US Coins

Bronze Pan-Pacific medal from 1915 is gorgeous

The first quarter of the 20th century was an incredibly rich time for the art of the medal. While many medals were produced for a pure artistic reason, others had more practical purposes, such as those presented as award medals during the international expositions that were incredibly popular at the time. These award medals were designed by many names familiar to collectors today, because these artists also designed coins.

Here is one of three particularly gorgeous examples offered at recent auctions that demonstrate the sheer beauty of these also functional medals.

The Lot:

1915 Panama-Pacific Bronze Commemorative Medal, About Uncirculated

The Price:


The Story:

The 1915 Panama-Pacific International Exhibition is well-known to collectors today for its five commemorative coins struck at the San Francisco Mint, including the impressive $50 gold coins. Many medals were struck for the fair, including this bronze medal awarded to American sculptor Alexander Stirling Calder, whose name is engraved — spelled incorrectly as A. Sterling Calder — on the reverse.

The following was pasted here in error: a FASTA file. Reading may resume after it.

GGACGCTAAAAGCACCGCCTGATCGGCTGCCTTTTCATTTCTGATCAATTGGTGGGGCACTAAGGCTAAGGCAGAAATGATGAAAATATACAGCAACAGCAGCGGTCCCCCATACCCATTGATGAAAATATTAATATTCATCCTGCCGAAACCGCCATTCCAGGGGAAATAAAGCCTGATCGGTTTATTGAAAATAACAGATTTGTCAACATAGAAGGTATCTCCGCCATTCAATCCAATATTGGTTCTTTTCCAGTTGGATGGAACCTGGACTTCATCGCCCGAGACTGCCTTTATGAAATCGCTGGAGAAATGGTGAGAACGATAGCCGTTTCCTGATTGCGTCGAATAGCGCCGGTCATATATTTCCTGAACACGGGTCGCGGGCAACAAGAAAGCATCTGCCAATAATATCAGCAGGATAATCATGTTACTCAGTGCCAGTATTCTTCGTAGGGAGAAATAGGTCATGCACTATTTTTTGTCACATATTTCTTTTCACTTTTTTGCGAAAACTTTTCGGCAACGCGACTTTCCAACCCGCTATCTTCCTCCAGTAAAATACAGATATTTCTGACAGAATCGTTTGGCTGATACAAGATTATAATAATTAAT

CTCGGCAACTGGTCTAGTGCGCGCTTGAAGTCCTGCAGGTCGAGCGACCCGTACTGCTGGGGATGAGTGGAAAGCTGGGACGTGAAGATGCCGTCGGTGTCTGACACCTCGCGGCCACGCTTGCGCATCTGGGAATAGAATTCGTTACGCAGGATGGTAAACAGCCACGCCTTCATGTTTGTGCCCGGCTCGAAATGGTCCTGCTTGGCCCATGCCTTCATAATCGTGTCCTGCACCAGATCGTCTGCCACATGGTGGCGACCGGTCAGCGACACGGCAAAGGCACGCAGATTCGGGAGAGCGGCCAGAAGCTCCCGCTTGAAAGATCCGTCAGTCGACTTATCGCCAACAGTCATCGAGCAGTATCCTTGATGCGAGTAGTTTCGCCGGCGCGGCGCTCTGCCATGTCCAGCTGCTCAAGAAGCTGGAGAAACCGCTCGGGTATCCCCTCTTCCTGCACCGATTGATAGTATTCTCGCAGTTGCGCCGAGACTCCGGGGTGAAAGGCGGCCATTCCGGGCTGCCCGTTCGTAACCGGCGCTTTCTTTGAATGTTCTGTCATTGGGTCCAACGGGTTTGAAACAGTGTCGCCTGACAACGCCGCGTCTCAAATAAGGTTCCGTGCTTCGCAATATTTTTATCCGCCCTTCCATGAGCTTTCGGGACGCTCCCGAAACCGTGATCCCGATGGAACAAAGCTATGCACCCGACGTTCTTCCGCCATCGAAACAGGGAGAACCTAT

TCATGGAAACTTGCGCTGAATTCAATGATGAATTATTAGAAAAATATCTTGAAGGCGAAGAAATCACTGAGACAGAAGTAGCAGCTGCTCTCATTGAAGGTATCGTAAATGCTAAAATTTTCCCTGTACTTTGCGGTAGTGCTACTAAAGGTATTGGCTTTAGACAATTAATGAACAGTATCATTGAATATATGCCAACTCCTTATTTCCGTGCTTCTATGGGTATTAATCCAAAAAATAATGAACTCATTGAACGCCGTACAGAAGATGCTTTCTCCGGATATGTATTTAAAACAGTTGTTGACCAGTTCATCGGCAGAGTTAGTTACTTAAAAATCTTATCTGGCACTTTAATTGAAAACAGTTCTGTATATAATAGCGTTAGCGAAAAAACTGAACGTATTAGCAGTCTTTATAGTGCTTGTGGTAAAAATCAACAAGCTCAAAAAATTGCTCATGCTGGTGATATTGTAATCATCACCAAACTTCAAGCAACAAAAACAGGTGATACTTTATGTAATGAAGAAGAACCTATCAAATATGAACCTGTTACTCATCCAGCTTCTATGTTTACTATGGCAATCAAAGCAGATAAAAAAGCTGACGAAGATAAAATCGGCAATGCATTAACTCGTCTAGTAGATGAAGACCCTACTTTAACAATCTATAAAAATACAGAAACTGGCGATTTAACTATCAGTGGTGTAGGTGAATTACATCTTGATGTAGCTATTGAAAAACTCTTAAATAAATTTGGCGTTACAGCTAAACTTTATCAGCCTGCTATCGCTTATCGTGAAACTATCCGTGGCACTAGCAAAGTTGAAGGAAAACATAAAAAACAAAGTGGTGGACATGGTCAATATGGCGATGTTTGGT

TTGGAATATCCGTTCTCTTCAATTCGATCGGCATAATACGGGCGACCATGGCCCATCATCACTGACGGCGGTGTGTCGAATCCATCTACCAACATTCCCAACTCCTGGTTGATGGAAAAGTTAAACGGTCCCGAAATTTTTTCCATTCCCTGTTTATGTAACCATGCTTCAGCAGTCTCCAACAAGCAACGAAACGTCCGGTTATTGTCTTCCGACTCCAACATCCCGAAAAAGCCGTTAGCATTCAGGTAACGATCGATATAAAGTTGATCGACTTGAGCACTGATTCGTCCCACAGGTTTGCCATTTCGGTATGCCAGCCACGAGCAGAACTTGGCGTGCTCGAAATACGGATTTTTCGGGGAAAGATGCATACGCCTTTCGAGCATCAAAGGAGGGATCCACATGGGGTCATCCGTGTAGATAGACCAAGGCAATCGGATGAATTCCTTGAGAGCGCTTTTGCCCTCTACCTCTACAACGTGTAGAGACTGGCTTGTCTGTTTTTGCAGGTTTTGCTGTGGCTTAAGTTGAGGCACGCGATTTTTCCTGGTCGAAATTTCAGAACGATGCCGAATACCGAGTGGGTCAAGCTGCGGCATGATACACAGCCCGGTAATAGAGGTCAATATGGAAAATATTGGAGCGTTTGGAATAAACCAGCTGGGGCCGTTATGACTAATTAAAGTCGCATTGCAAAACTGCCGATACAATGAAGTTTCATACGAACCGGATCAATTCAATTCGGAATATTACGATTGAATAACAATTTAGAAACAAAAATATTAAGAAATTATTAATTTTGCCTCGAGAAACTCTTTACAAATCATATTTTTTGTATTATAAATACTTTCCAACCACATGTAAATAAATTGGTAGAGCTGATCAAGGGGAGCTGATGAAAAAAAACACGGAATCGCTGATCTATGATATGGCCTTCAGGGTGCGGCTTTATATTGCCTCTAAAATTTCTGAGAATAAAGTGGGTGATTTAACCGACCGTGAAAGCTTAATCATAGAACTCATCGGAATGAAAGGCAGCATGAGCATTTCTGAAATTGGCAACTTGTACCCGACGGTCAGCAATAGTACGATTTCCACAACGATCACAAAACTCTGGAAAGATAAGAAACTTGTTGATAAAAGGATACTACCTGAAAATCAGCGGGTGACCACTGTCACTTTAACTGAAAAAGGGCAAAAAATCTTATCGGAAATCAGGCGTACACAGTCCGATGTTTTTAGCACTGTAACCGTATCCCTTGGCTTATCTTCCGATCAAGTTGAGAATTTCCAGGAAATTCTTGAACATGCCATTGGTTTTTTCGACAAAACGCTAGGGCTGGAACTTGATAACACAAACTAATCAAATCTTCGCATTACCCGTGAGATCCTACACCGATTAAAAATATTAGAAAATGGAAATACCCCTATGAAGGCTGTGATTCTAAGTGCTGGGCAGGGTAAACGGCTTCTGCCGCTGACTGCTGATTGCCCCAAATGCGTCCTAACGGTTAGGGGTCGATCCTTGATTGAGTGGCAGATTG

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Calder was named acting chief of the sculpture program for the Panama-Pacific International Exposition in 1912 and his sculpture Star Maiden was a centerpiece of the public art at the exposition.

His father — Alexander Milne Calder — was also a sculptor, and his son, also named Alexander, is a seminal figure in American art for his kinetic mobiles. At 38.3 millimeters in diameter, the medal is just a bit larger than a silver dollar. It sold for $376 at a recent Stack’s Bowers auction.

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